Nov 2, 2021 3 min read

Shitalakshya river is dying slowly

Shitalakshya river is dying slowly
The highly polluted Shitalakshya river near Dhaka, Bangladesh. Photo: Sonia Dewan Preity

Sonia Dewan Preity travelled along the Shitalakshya river, known as the lifeline of Narayanganj near Bangladesh's capital Dhaka. How to revive an ailing river?

Due to unplanned disposal of household and industrial wastes, the river water here has become unusable. And, thus, there is a crisis of pure drinking water. At the same time, residents are suffering from various respiratory diseases due to air pollution caused by brick kilns, construction work and vehicle fumes in populated areas.

Men working along the Shitalakshya river near Dhaka, Bangladesh. Photo: Sonia Dewan Preity

Untreated wastes from industry, households, kitchen markets, hotels and restaurants are being dumped into the Shitalakshya River every day. Besides, the carcasses of various domesticated and stray animals are also thrown in, instead of being buried. As a result, the water of the river that is the heart of the city has become toxic. Water supplied by the local water and sewerage authority (WASA) contains a variety of pathogens and waterborne germs; it is not suitable for drinking even after treatment.

On the other hand, air pollution is constantly increasing due to brick kilns, construction works, road dust, and fumes from vehicles and factories. Particularly, pollution from factories located in the port area and fly ash from a dozen unplanned cement factories in the district is causing respiratory diseases in people of all ages. However, the locals claim that no easy solution to this problem has been found yet.

According to the Department of Environment (DoE), a minimum of 4.5 mg/L of oxygen is required to sustain biodiversity in river water. But the water of the Shitalakshya contains 0.5 mg/L of oxygen. Thus, it is difficult for all kinds of aquatic species, including fish, to survive here.

"According to the latest calculation on June 2, 2021, the Air Quality Index in Dhaka City was 118 while the air index in Narayanganj was 108," said Abdullah Al-Mamun, deputy director of DoE in Narayanganj. "Also, in the dry season, the air quality is even worse, which confirms the position of Narayanganj after Dhaka in air pollution."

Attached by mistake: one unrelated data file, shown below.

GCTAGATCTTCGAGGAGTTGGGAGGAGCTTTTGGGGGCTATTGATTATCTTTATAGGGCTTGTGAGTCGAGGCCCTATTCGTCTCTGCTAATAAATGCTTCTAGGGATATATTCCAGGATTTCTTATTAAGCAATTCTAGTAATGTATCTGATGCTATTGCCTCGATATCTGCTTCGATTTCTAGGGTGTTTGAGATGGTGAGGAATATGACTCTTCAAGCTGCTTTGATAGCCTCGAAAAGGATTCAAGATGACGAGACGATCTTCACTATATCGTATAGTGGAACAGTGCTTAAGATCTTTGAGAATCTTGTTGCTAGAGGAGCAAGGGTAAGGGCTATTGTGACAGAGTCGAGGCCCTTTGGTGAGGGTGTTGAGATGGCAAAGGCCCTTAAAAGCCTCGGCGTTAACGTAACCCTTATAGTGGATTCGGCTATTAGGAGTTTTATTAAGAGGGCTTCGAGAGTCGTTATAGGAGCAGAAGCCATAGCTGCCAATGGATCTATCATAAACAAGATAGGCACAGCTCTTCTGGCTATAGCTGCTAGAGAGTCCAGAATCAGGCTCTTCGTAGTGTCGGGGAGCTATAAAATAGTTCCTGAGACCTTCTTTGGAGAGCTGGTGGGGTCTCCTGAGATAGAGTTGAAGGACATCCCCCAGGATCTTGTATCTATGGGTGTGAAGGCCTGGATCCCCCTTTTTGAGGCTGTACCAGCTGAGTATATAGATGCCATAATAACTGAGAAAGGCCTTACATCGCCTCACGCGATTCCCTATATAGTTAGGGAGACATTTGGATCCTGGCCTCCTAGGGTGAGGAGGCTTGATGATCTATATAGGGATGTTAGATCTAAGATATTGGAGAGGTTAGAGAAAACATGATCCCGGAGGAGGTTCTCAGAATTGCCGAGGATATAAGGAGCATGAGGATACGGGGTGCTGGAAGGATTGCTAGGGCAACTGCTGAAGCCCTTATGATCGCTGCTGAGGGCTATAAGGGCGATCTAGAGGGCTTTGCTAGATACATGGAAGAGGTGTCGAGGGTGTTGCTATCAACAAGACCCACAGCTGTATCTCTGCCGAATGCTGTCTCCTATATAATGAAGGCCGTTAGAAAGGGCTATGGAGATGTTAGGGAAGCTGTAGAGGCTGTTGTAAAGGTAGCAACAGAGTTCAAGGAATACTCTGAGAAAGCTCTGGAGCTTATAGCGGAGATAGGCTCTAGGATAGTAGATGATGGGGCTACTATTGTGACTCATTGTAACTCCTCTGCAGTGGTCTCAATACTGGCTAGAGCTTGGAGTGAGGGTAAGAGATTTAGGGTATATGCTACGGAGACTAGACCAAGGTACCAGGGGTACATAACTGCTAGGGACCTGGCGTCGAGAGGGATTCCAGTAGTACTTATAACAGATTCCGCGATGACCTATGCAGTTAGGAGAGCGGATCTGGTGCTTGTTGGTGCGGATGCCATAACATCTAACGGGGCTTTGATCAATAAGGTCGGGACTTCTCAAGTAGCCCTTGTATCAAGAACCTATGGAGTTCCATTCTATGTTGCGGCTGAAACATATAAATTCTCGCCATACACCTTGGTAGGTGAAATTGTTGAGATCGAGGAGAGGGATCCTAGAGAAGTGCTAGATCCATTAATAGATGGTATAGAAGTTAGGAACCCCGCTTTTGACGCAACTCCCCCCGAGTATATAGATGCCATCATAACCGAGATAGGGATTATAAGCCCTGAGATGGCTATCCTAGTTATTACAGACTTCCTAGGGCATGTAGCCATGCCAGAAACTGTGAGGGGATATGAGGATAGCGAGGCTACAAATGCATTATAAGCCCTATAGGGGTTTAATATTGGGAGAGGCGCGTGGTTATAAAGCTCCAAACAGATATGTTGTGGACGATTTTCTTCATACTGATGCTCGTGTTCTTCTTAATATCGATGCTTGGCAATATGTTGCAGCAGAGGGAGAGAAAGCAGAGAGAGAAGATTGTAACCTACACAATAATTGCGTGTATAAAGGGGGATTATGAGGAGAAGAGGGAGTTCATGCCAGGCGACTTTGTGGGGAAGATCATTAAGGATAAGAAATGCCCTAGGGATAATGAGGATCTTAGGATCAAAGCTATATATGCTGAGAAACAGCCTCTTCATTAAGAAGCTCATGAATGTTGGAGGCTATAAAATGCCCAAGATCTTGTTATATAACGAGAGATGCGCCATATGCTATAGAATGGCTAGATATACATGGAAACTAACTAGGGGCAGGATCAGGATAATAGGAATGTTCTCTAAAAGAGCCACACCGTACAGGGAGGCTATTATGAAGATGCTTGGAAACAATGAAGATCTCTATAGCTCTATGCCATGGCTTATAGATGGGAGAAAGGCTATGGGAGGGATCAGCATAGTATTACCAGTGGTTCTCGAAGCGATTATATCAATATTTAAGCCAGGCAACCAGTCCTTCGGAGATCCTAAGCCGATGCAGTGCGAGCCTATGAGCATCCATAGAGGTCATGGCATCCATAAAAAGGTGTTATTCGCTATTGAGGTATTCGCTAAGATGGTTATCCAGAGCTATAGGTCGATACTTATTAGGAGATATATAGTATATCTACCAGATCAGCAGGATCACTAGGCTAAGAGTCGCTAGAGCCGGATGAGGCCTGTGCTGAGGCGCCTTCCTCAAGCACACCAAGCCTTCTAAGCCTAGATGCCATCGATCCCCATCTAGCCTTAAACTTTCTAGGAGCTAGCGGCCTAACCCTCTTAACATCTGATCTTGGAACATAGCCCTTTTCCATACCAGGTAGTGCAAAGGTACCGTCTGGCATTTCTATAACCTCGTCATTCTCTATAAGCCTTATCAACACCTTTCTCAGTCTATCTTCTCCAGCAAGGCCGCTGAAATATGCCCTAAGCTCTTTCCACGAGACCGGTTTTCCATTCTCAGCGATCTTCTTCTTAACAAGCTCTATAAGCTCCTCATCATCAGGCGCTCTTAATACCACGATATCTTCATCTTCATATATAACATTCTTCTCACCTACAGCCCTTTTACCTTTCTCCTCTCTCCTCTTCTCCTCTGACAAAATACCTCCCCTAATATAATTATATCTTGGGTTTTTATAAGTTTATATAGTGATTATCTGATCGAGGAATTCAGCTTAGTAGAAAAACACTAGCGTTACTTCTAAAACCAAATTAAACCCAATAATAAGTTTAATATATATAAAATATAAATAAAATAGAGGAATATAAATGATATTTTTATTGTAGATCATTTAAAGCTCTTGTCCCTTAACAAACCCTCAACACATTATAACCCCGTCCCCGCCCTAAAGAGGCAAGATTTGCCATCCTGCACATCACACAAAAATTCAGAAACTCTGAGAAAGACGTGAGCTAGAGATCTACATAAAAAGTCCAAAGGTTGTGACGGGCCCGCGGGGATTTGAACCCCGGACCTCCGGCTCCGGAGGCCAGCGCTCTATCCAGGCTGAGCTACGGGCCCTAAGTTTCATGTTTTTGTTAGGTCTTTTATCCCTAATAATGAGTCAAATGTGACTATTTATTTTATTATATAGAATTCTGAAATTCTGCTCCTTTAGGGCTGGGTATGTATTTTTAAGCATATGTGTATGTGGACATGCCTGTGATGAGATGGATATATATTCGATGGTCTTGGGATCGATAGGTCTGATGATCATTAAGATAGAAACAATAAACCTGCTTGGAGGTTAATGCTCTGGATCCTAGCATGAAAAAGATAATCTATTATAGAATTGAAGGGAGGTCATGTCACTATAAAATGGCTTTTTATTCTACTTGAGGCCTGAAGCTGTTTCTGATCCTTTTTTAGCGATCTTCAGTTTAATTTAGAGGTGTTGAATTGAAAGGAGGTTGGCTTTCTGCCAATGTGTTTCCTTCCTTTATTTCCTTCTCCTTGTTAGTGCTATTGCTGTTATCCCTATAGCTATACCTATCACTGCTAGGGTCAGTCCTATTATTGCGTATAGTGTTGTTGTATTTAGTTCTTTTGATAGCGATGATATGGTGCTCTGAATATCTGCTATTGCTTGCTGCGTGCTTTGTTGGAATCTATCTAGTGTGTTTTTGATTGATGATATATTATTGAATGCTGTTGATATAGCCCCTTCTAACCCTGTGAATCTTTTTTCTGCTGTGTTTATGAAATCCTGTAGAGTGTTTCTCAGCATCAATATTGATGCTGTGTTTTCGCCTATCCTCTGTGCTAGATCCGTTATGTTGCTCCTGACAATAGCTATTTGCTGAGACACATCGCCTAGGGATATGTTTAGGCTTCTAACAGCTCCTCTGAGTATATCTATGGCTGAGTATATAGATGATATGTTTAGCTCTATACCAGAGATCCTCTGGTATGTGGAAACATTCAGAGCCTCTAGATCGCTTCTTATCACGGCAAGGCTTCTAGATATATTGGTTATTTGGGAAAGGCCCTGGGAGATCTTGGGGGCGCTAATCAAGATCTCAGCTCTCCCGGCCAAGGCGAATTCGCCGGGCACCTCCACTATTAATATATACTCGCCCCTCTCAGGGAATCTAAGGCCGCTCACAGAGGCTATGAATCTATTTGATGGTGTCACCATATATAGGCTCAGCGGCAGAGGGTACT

Children filling water bottles. Photo: Sonia Dewan Preity

Pediatrician Dr. Mohammad Nazmul Huda said the number of bronchial and asthma patients is increasing day by day due to the high air pollution. "Every day, innumerable patients are coming to our chambers with such problems. Overall, the human body's immune system is compromised by excessive air pollution," he added.

M. Shafiqul Islam Arju, a human rights activist, said, "Bangladesh is a land of seasonal and natural beauty. But today we are facing air, water and environmental pollution. Trees are being cut down for unplanned urban settlements and industries around us. These factories, some of which occupy riverbanks, are polluting the air and water bodies without heeding the law. As a result, we are prevented from living a healthy life. If we do not get out of this situation now, our lives will be at risk."

Meanwhile, city planners recommend that in order to improve the environment of the city and save the river, concerted efforts of all relevant government agencies and the people are needed as neither side can do it alone.

Sonia Preity
Sonia Preity
Sonia is a journalist and human rights activist from Bangladesh.
Great! You’ve successfully signed up.
Welcome back! You've successfully signed in.
You've successfully subscribed to Nextblue.
Your link has expired.
Success! Check your email for magic link to sign-in.
Success! Your billing info has been updated.
Your billing was not updated.